Heterogeneous myosin distribution and mechanically regulated dynamics favour rapid wound closure in silico. Wound healing simulations with a heterogeneous myosin distribution and no myosin turnover (left), with tension-based myosin stabilization (centre-left), with strain-based myosin recruitment (centre), or with strain and tension-dependent myosin dynamics (centre-right); or with a homogeneous myosin distribution and strain and tension dependent myosin dynamics (right). Colour indicates interfacial tension in nN based on myosin levels (see Fig. 4 for scale). The simulation time step was 2 s for 20 min. Time is with respect to the onset of wound closure. Anterior left, dorsal up.
Non-uniform wound edge deformation is associated with embryonic wound repair. Strain maps of the wound edge during embryonic repair. Colour indicates the degree and the type of strain (tensile, cold colours; compressive, warm colours). A stack was acquired every 10 s for 20.3 min. Time after wounding is shown. Anterior left, dorsal up.
Myosin accumulates at a wound edge segment after being stretched. Relative timing between the deformation of wound edge segment and recruitment of myosin in an embryo expressing E-cadherin:mTomato (green) and myosin:GFP (magenta). Yellow arrowheads indicate the segment of interest. A stack was acquired every 10 s for 20.3 min. Time after wounding is shown. Anterior left, dorsal up.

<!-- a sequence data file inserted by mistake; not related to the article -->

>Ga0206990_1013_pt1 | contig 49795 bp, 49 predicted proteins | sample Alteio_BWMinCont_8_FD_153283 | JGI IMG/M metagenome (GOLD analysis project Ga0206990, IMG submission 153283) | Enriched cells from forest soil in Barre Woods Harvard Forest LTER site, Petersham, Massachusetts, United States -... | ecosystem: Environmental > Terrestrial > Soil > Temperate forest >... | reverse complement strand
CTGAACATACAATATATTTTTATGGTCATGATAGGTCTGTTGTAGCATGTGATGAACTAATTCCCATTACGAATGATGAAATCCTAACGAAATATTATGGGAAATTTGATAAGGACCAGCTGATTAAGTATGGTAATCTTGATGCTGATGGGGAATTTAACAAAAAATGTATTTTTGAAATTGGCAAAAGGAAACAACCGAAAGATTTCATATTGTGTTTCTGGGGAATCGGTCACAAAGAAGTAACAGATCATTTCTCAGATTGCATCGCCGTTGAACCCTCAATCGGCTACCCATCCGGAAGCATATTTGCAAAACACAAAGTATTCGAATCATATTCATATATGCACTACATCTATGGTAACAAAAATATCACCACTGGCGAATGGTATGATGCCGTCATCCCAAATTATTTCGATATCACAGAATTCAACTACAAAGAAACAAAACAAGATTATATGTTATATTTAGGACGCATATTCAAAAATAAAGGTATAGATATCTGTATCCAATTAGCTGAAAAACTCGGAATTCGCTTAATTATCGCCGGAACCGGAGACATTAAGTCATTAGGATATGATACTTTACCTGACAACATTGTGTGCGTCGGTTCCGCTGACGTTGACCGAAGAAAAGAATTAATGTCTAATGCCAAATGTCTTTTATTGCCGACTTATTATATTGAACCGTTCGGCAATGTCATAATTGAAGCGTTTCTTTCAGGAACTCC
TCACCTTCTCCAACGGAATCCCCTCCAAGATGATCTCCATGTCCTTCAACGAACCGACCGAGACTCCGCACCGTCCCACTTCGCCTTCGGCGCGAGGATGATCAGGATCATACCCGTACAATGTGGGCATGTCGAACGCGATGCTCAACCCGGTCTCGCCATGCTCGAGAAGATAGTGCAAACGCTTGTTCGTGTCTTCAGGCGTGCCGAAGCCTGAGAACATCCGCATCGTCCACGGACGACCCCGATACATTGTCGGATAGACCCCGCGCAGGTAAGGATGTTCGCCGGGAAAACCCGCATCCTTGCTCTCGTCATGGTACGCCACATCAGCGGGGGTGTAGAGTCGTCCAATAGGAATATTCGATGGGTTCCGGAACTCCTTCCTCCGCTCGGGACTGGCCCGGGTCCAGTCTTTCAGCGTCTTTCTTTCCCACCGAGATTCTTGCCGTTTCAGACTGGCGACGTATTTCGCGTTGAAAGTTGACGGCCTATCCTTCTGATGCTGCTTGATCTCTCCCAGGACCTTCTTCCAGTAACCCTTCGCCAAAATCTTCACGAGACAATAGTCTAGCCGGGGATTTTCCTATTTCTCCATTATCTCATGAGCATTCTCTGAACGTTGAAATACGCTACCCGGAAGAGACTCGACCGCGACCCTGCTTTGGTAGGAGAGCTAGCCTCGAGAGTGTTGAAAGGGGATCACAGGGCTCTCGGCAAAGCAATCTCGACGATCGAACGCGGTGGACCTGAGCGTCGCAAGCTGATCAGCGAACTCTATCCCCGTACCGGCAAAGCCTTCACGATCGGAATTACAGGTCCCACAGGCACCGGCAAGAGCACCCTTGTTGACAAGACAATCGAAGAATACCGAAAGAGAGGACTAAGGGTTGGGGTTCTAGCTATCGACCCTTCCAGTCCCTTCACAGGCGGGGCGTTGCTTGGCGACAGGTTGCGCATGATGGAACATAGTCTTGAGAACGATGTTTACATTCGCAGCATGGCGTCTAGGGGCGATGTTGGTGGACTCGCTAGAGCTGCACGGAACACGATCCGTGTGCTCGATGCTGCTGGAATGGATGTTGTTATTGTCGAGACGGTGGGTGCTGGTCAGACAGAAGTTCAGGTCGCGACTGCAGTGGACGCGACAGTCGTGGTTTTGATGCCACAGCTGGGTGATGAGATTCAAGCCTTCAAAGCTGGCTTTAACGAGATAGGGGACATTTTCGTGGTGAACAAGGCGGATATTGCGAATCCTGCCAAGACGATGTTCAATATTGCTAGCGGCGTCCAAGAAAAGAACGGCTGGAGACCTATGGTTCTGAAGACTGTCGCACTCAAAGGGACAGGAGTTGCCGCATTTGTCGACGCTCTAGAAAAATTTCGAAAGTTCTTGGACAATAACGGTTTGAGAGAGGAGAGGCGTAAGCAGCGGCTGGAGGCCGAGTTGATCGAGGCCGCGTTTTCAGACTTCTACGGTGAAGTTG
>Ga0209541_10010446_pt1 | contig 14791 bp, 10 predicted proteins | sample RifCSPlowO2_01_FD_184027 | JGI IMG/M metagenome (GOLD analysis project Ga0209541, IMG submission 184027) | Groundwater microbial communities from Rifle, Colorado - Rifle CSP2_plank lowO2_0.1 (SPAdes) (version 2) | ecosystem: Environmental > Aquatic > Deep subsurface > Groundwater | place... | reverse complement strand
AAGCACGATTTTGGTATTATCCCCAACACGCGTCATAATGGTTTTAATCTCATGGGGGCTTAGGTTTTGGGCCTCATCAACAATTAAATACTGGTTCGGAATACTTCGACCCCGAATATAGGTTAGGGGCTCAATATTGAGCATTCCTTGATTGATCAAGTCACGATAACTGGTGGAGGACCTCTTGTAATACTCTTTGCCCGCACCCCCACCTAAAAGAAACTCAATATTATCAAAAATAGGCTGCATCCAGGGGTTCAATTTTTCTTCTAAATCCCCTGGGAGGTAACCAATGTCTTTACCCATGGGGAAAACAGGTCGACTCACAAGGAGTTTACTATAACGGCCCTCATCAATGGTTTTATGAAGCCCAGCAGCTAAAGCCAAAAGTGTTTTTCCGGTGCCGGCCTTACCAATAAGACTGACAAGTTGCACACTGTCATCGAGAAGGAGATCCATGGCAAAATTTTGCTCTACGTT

Segments mechanically isolated from their neighbours fail to recruit myosin. Wound edge segments in embryos expressing E-cadherin:mTomato (green) and myosin:GFP (magenta) far from the site of wound edge ablation (left) or in a mechanically isolated segment (right). Yellow arrowheads indicate the segments in which fluorescence was monitored. Cyan Xs indicate the segments targeted for ablation. A stack was acquired every 30 s for 20.5 min. Time after segment isolation is shown. Anterior left, dorsal up.
Tensile strain is sufficient to recruit myosin. Cell interfaces in embryos expressing E-cadherin:mTomato (green) and myosin:GFP (magenta) in sham (left) or UV-irradiated 32 embryos (right). Yellow arrowheads indicate the monitored interfaces. Cyan Xs indicate the cells irradiated to induce strain. A stack was acquired every 10 s for 20.3 min. Time after wounding is shown. Anterior left, dorsal up.
GsMTx4 treatment impairs wound closure. Wounds in embryos expressing myosin:GFP and injected with buffer (left) or 2.5 mM GsMTx4 (right). A stack was acquired every 30 s for 39 min. Time after injection is shown. Anterior left, dorsal up.
GdCl3 injection prevents wound repair. Wounds in embryos expressing myosin:GFP and injected with water (left) or 20 mM GdCl3 (right). A stack was acquired every 30 s for 39.5 min. Time after injection is shown. Anterior left, dorsal up.
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Zulueta-Coarasa, T., Fernandez-Gonzalez, R. Dynamic force patterns promote collective cell movements during embryonic wound repair. Nature Phys 14, 750–758 (2018). https://doi.org/10.1038/s41567-018-0111-2